[0036] The low boiling component is now dimethyl ether (DME) and not methyl acetate or it's azeotropes. The addition of the side reaction to the hydrolysis of methyl acetate essentially accomplishes the desired characteristics of an alternative hydrolysis process so that reactive distillation can preferentially remove the DME and acetic acid from the reaction zone, thereby driving the complete conversion of methyl acetate. If methanol is desired, the DME product subsequently could be hydrolyzed back to methanol by the reaction:

CH3OCH3+H2O←→2CH3OH.

[0037] The present invention is illustrated in greater detail by the specific examples presented below. It is to be understood that these examples are illustrative embodiments and are not intended to be limiting of the invention, but rather are to be construed broadly within the scope and content of the appended claims.

[0038] In the following examples, the process of the present invention was simulated using reactive distillation designs generated using AEA Technology's DISTIL 2.0.1 (Calgary, Canada), which is based on work from Doherty and Malone at the University of Massachusetts. Built-in literature for pure component and binary interaction physical properties was used to generate these initial designs. The Wilson-Dimer activity coefficient model was used to describe binary interactions. The Wilson-Dimer model allows for vapor phase association of carboxylic acids. The following designs assume that all stages are reactive and that sufficient catalyst is present to reach chemical equilibrium on every stage. Temperature-dependent equilibrium expressions were drawn from the publications by Nisoli, A.; Malone, M.; Doherty, M.; AIChE J 1997, Feb, Vol. 43, No. 2, pp. 374-387, Song, W.; Venimadhavan, G.; Manning, J.; Malone, M.; Doherty, M.; Ind. Eng. Chem. Res. 1998, 37, pp. 1917-1928, and Doherty, M. F.; Malone, M. F, “Conceptual Design of Distillation Systems” McGraw Hill, New York, 2001, pp. 479-487, the disclosures of which are incorporated herein by reference in their entirety.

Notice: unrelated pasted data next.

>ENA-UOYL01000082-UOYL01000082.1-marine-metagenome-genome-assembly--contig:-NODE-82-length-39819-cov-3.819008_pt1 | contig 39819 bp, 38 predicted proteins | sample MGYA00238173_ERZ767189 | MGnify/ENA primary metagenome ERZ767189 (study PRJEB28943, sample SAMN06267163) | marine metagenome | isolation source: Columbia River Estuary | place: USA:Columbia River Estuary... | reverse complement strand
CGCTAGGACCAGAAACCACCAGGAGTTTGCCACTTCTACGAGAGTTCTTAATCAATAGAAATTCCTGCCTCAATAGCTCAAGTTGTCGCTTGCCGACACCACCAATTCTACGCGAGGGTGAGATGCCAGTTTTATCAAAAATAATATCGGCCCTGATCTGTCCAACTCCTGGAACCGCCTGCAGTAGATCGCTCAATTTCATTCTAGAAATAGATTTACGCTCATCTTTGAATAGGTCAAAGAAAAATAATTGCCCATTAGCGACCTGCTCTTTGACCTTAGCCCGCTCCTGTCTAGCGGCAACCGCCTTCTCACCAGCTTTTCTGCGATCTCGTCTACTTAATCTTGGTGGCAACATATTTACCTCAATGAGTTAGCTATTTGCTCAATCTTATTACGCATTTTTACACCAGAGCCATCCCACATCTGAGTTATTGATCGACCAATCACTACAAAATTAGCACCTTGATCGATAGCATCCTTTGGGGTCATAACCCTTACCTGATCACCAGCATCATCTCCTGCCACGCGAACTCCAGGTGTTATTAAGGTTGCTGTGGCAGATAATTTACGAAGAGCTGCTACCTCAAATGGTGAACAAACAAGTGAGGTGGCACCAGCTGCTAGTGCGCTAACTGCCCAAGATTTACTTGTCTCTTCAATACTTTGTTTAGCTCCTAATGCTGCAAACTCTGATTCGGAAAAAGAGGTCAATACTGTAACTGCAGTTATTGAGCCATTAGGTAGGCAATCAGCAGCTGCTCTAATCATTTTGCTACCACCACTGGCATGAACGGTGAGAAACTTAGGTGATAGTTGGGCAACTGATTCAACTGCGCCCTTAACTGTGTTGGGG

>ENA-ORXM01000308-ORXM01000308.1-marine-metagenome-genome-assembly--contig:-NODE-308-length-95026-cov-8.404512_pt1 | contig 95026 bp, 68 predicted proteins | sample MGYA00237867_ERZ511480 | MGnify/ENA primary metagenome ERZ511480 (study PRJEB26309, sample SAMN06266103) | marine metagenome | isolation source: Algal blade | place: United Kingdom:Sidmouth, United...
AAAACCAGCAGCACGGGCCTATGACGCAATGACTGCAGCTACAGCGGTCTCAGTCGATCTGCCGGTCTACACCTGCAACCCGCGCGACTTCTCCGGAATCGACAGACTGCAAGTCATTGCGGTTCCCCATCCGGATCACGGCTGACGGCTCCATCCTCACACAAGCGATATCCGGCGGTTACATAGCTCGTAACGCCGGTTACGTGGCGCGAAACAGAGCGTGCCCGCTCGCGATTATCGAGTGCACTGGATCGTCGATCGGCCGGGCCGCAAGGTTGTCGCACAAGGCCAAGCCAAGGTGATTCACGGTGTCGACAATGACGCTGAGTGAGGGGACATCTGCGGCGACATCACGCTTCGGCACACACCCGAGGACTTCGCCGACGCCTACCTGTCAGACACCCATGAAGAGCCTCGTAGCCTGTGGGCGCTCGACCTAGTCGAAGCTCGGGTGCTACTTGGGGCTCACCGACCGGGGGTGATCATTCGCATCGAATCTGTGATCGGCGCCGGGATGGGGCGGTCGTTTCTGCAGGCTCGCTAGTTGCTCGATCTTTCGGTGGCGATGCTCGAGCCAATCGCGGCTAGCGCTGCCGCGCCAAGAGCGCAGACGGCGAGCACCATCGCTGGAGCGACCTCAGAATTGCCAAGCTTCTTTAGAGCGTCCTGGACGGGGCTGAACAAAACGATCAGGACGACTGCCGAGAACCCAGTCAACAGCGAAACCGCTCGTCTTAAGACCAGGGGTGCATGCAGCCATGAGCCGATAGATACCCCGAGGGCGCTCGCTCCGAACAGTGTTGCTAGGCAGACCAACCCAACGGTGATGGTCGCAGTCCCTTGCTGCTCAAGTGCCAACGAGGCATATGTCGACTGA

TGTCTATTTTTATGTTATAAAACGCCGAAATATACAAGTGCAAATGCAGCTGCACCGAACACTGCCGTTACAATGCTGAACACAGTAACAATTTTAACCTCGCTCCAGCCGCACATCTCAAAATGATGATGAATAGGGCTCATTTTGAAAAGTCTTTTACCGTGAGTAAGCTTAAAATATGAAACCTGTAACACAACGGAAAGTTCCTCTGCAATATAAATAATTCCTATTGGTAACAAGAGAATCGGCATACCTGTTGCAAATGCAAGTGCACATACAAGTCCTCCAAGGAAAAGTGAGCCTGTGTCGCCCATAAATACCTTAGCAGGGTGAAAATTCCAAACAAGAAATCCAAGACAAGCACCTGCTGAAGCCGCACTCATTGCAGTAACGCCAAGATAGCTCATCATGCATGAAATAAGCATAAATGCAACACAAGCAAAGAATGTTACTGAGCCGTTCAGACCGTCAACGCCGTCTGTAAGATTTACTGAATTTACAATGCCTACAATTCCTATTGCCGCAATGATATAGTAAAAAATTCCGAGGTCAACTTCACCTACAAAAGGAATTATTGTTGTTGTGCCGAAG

[0039] Aspen Plus Model Manager 10.1-0 (available from Aspen Technologies, Cambridge, Mass.) models were constructed using literature and in-house physical properties, with missing properties generated by the UNIFAC group contribution method. Such methodology is described in greater detail in A. Fredenslund, R. Jones and J. Prausnitz, “Group-Contribution Estimation of Activity Coefficients in Nonideal Liquid Mixtures”, the disclosure of which is incorporated herein by reference. Activity coefficients were calculated using the Wilson-Nothnagel model, which allows for vapor phase association of carboxylic acids. As in the DISTIL 2.0.1 models, chemical equilibrium was assumed on every reactive stage, although not all stages were assumed to be reactive. Temperature-dependent equilibrium expressions were drawn from the publications discussed above. All examples below are the results of rigorous simulations.